Saudi Arabia: 37 put to death in shocking execution spree

A man stands in front of billboards showing portraits of Saudi Arabian Crown Prince Mohammed bin Salman and his father and Saudi Arabia's King Salman bin Abdulaziz displayed on a street ahead of the prince's arrival in Islamabad on February 15, 2019.
A man stands in front of billboards showing portraits of Saudi Arabian Crown Prince Mohammed bin Salman and his father and Saudi Arabia’s King Salman bin Abdulaziz displayed on a street ahead of the prince’s arrival in Islamabad on February 15, 2019.

37 People Killed in Mass Executions in a Single Day in Saudi Arabia – AIWA! NO!

AMNESTY INTERNATIONAL||The execution of 37 people convicted on “terrorism” charges marks an alarming escalation in Saudi Arabia’s use of the death penalty, said Amnesty International today. Among those put to death was a young man who was convicted of a crime that took place while he was under the age of 18.

“Today’s mass execution is a chilling demonstration of the Saudi Arabian authorities callous disregard for human life. It is also yet another gruesome indication of how the death penalty is being used as a political tool to crush dissent from within the country’s Shi’a minority,” said Lynn Maalouf Middle East Research Director at Amnesty International.

Today’s mass execution is a chilling demonstration of the Saudi Arabian authorities callous disregard for human life. Lynn Maalouf Middle East Research Director at Amnesty International

The majority of those executed were Shi’a men who were convicted after sham trials that violated international fair trial standards which relied on confessions extracted through torture.

They include 11 men who were convicted of spying for Iran and sentenced to death after a grossly unfair trial. At least 14 others executed were convicted of violent offences related to their participation in anti-government demonstrations in Saudi Arabia’s Shi’a majority Eastern Province between 2011 and 2012. The 14 men were subjected to prolonged pre-trial detention and told the court that they were tortured or otherwise ill-treated during their interrogation in order to have ‘confessions’ extracted from them.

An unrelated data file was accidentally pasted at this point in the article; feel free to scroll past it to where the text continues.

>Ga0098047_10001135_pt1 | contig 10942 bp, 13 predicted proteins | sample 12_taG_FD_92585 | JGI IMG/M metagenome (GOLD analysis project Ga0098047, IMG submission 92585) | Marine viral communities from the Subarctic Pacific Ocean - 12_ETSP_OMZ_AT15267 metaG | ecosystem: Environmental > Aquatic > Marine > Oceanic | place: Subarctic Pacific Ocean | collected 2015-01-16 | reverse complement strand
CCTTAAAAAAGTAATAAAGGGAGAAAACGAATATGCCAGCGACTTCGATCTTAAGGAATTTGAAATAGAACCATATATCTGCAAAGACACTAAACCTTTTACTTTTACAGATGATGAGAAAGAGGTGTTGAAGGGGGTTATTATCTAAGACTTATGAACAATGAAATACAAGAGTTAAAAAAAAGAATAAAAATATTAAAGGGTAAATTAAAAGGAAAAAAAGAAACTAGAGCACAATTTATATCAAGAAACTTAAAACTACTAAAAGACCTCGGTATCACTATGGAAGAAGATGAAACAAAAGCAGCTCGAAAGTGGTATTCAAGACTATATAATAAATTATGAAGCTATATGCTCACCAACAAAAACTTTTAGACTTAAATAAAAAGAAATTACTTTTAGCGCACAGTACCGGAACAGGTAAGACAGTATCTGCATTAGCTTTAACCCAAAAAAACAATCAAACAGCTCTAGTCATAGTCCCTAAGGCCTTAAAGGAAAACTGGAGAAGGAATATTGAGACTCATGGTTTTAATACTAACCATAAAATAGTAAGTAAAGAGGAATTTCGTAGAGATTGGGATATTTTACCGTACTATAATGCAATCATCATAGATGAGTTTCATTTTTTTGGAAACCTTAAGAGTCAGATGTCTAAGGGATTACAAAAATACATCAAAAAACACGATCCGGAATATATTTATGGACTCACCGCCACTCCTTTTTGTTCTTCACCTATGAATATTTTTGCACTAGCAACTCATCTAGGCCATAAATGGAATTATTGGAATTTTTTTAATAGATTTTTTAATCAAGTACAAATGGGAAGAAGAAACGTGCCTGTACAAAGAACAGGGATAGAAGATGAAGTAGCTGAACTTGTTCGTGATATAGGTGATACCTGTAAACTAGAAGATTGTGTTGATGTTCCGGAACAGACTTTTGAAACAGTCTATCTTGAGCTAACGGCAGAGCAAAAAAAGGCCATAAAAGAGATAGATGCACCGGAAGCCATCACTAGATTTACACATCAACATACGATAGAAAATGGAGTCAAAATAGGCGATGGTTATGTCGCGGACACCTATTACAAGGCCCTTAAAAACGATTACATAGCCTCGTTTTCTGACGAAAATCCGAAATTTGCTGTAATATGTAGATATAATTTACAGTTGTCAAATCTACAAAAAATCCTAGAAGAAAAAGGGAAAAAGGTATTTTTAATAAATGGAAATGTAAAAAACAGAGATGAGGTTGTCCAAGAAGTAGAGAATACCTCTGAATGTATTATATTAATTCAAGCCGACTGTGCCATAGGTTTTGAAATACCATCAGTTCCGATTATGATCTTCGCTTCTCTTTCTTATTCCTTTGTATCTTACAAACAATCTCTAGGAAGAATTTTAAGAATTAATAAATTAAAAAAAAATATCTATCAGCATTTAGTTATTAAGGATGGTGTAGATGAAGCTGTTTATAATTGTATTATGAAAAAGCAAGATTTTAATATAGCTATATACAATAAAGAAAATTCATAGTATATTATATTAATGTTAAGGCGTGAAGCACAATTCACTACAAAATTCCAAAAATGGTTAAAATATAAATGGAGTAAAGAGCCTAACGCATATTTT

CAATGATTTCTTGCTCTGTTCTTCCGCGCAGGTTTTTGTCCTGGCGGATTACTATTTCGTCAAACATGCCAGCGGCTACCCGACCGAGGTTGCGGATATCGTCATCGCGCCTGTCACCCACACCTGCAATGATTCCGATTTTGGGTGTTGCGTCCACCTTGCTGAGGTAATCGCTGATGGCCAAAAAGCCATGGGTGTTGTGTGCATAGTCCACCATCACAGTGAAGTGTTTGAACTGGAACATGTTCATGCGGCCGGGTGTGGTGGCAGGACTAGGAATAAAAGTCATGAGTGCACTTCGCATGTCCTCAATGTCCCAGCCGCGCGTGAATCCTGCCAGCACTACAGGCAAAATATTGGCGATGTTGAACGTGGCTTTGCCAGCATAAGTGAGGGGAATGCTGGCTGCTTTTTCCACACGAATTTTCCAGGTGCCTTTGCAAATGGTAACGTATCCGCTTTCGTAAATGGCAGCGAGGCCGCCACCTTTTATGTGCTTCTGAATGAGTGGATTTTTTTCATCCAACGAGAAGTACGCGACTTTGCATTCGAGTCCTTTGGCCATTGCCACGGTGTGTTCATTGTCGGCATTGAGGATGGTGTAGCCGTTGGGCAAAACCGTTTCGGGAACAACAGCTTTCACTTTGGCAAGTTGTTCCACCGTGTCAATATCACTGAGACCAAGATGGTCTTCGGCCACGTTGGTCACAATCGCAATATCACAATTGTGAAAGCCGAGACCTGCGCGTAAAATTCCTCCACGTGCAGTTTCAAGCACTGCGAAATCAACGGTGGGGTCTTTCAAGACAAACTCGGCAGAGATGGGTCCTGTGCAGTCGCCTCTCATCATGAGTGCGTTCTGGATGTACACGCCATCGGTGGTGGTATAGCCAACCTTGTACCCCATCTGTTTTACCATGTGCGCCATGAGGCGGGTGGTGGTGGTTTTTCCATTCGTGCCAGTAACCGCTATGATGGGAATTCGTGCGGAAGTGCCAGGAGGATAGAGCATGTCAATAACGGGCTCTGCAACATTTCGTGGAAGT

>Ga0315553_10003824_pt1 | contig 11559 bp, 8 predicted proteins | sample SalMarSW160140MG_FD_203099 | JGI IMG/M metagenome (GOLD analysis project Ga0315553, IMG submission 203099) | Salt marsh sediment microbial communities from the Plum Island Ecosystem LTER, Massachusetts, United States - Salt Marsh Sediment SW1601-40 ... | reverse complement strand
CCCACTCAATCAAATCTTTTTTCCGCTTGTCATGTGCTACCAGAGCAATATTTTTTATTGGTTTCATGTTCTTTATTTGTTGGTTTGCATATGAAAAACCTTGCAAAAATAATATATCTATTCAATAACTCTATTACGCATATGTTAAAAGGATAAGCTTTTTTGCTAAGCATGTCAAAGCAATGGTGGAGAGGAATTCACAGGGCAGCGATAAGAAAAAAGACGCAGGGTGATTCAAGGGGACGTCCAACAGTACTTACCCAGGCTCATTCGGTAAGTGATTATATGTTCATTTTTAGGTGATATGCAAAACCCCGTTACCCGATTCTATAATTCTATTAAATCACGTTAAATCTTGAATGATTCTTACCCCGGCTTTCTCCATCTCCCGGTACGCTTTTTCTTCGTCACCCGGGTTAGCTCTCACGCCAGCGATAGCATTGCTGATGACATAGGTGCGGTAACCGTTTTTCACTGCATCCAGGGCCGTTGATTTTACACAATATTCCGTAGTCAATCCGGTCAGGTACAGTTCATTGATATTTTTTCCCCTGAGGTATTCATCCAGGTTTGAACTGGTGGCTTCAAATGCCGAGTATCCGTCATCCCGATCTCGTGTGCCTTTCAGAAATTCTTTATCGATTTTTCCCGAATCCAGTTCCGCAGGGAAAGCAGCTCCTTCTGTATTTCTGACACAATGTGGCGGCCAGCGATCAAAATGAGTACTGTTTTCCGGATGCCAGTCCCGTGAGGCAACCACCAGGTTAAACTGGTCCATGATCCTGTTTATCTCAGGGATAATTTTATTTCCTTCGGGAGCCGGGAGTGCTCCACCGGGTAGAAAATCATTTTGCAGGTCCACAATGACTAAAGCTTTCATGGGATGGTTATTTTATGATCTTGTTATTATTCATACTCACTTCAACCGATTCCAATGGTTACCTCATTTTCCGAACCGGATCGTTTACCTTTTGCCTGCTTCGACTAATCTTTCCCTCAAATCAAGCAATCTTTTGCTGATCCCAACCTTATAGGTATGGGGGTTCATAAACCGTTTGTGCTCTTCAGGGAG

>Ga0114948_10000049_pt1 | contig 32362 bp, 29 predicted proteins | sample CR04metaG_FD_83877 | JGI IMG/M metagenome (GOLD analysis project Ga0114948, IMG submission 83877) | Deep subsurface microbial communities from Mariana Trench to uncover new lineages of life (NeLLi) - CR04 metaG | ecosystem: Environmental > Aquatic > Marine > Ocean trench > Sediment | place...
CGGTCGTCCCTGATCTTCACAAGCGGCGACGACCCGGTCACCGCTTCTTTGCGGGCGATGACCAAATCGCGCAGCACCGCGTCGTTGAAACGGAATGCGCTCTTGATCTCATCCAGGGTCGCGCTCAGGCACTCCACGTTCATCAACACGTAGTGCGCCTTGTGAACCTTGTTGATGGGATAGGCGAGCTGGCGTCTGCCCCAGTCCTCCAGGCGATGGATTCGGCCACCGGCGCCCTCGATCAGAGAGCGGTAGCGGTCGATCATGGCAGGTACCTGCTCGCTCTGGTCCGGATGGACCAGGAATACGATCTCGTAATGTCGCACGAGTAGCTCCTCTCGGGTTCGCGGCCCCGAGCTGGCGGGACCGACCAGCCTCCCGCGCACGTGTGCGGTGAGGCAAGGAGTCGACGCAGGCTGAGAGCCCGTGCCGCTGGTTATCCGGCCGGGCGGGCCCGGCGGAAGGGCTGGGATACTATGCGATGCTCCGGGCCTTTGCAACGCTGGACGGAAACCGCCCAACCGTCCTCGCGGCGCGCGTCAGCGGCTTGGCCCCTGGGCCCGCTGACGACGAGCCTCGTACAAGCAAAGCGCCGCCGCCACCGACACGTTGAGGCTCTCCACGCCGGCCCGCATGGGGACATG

On January 2, 2016, the Kingdom of Saudi Arabia carried out a mass execution of 47 imprisoned civilians convicted for terrorism in 12 provinces in the country. Forty-three were beheaded and four were executed by firing squads. Among the 47 people killed was Shia Sheikh Nimr al-Nimr.

Also among those executed is Abdulkareem al-Hawaj – a young Shi’a man who was arrested at the age of 16 and convicted of offences related to his involvement in anti-government protests. Under international law, the use of the death penalty against people who were under the age of 18 at the time of the crime is strictly prohibited.

Amnesty International understands that the families were not informed about the executions in advance and were shocked to learn of the news.

Today’s mass execution of 37 people in Saudi Arabia is a chilling demonstration of the authorities’ disregard for human life. It is yet another gruesome indication of how the death penalty is being used as a political tool to crush dissent –
@amnesty

 “The use of the death penalty is always appalling but it is even more shocking when it is applied after unfair trials or against people who were under 18 at the time of the crime, in flagrant violation of international law,” said Lynn Maalouf.

All of those executed today were Saudi Arabian nationals. So far this year, at least 104 people have been executed by Saudi Arabia – at least 44 of them are foreigners, the majority of whom were convicted of drug-related crimes.

In 2018, Saudi Arabia carried out 149 in total.

“Instead of stepping up executions at an alarming rate in the name of countering terrorism, Saudi Arabia must halt this bloody execution spree immediately and establish an official moratorium on executions as a first step towards abolishing the death penalty completely,” said Lynn Maalouf.

Ali al-Nimr, Dawood al-Marhoon and Abdullah al-Zaher, from the Shi’a minority and who were below the age of 18 at the time of the crime, remain on death row and at imminent risk of execution.

Amnesty International opposes the death penalty in all cases, regardless of who is accused, the crime, their guilt or innocence or the method of execution.  

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